Last week a Missouri state legislator made news when she proposed a new law requiring the declaration of wheat/gluten on labels for shampoo, conditioner, and other so-called hygiene products. The proposal met with praise from some in the gluten-free community, who claim to react strongly to gluten in shampoo and other products. Meanwhile, others in the gluten-free community responded with the equivalent of a furrowed brow, wondering, “Wait a second. I thought you could only react to gluten by ingesting it, so that it reached your small intestine.”
So who’s right?
The skin is a surprisingly complex and tricky organ. I don’t pretend that this blog post will lay it all out neatly for you. There are a lot of avenues to explore, including the distinction between skin manifestations of ingested gluten versus actual skin reactions to surface contact with gluten. But by taking a peek into the peer-reviewed scientific literature, you can open a valuable window into answering the question: Can you react to gluten just through surface contact on your skin?
Spoiler alert: the short answer is yes (for some of you).
But first, we need to get a wee bit of background info and definitions out of the way, so that the discussion of the various studies makes sense.
Your body has at least five major antibody responses. Two are important here:
- IGG/IGA – these two are associated with celiac disease, and potentially with non-celiac gluten sensitivity
- IGE – a true allergy, known as Type I, which has the potential for anaphylactic response
- Atopic dermatitis – can involve scaly, itchy rashes; blisters; dry skin
- Urticaria – hives, itchy red welts
- Contact dermatitis – a cell-mediated Type IV response to surface exposure to an irritant (such as poison ivy)
Skin tests for gluten
- Oral challenge – ingested gluten that may cause a skin response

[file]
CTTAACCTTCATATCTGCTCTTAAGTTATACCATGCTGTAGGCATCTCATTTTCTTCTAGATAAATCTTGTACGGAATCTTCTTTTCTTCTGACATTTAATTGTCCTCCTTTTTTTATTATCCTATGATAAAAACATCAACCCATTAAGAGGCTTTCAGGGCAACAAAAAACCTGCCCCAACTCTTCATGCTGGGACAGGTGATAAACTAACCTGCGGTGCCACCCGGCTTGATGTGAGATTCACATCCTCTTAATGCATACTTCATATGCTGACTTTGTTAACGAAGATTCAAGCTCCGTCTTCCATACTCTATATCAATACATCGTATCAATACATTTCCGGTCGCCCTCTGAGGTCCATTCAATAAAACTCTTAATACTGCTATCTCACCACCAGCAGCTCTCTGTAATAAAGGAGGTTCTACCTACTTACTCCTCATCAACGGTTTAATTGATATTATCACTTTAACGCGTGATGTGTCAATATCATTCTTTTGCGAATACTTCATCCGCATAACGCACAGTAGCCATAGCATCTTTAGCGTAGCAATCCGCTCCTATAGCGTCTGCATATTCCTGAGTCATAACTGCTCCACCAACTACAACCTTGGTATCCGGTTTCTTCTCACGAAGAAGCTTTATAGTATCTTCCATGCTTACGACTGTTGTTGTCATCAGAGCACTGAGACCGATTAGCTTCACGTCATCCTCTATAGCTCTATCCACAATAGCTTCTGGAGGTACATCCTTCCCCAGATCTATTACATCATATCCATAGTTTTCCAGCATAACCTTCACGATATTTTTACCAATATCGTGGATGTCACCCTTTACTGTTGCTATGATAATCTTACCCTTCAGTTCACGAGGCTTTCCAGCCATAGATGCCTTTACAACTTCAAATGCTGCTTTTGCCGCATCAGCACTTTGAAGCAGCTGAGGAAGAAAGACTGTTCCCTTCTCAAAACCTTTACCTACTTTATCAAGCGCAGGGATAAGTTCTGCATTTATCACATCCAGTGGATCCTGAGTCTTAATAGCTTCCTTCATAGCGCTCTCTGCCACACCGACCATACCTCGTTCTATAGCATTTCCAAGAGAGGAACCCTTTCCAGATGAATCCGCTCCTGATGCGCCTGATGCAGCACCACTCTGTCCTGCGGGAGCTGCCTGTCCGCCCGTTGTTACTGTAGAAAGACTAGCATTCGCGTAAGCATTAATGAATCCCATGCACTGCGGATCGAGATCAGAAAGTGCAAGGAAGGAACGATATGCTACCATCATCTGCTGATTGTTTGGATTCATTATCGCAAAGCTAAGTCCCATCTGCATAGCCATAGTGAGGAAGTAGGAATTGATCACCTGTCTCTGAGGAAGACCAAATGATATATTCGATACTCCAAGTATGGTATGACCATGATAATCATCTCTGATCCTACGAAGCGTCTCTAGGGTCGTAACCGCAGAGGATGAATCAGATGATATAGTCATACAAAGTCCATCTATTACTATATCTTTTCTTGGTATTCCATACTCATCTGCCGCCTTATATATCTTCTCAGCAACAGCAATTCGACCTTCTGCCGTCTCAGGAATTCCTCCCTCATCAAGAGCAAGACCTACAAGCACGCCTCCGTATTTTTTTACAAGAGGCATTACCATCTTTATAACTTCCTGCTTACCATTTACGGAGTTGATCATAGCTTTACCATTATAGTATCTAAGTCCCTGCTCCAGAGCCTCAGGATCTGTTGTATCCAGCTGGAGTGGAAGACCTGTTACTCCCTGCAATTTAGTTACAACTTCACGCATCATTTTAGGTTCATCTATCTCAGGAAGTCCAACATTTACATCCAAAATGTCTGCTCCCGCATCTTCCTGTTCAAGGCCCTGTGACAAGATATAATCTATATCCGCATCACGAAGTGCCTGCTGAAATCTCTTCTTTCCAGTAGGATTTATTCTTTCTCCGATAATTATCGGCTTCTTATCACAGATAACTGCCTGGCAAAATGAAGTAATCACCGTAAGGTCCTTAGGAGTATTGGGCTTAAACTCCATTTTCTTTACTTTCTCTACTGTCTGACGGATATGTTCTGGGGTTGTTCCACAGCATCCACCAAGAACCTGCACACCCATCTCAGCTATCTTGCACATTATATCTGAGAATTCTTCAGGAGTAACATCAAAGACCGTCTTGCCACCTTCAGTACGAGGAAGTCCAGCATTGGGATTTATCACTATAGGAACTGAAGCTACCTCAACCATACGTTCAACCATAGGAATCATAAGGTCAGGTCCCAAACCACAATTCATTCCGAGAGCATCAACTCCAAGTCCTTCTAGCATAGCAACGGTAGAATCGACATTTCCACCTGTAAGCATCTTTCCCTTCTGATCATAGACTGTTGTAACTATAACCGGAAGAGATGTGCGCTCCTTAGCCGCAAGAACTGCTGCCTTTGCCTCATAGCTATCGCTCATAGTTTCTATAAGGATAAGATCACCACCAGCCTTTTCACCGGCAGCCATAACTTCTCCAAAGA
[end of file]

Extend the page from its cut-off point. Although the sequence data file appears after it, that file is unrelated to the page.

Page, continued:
- Skin prick test, intradermal injections – introduce gluten into the layers of the skin to monitor for response
- Patch test – surface application of gluten to monitor for contact response over period of time
Skin reactions to gluten among bakers and other food preparers
Bakers and other food preparers who come into regular contact with wheat flour have been known to develop protein contact dermatitis, as evidenced—for example—by one study from 1993 and another from 2006, in which one third of study subjects developed atopic contact dermatitis.
Skin reactions among celiac disease patients
Early studies from 1976, 1977, and 1980 all found that intradermal (within the skin) injections of gluten caused skin reactions, including among as many as one third of celiac patients in one study. However, I failed to find studies that more explicitly associated surface contact with wheat/gluten with skin reactions among celiac disease patients.
This extensively studied condition is sometimes called the skin manifestation of celiac disease. Researchers from a 2006 study failed to produce skin reactions to intradermal injections of gluten fractions. This suggests that DH’s skin rashes are associated with ingested gluten, though many other variables may come into play, and the study group was small.
Ingested gluten manifesting in the skin
But to the point of ingested gluten manifesting as skin reactions, a number of studies, including one from 2000, found that ingested gluten initiated an IGE antibody allergic response that manifested as atopic dermatitis. In such cases, a gluten-free diet reciprocally resolved the dermatitis. Thus what may appear to be a surface skin reaction to gluten is actually caused (and resolved) by the presence (or absence) of ingested gluten in the diet.
Skin reactions in wheat allergy
Compared to the IGG/IGA response of conditions such as celiac disease, the IGE pathway of wheat allergy offers additional insight. In a 1999 study of children with confirmed wheat allergy, 86% had a positive patch test. In other words, their skin reacted to surface contact with gluten. Two years later, a 2001 study, again of children with confirmed wheat allergy and atopic dermatitis, found that an atopy patch test (surface skin exposure to wheat) had a 94% positive predictive value. More recently, a 2008 study again confirmed the surface contact skin reaction to gluten among those with wheat-allergic atopic dermatitis.
Finally, in a 2004 study that bridged the worlds of celiac disease and wheat allergy, researchers found that a small percentage of patients with celiac disease also had wheat allergy, including a higher rate of IGE-associated atopic dermatitis. For such patients, they may have skin reactions to surface contact with gluten, but it’s not their celiac disease at work, it’s the wheat allergy.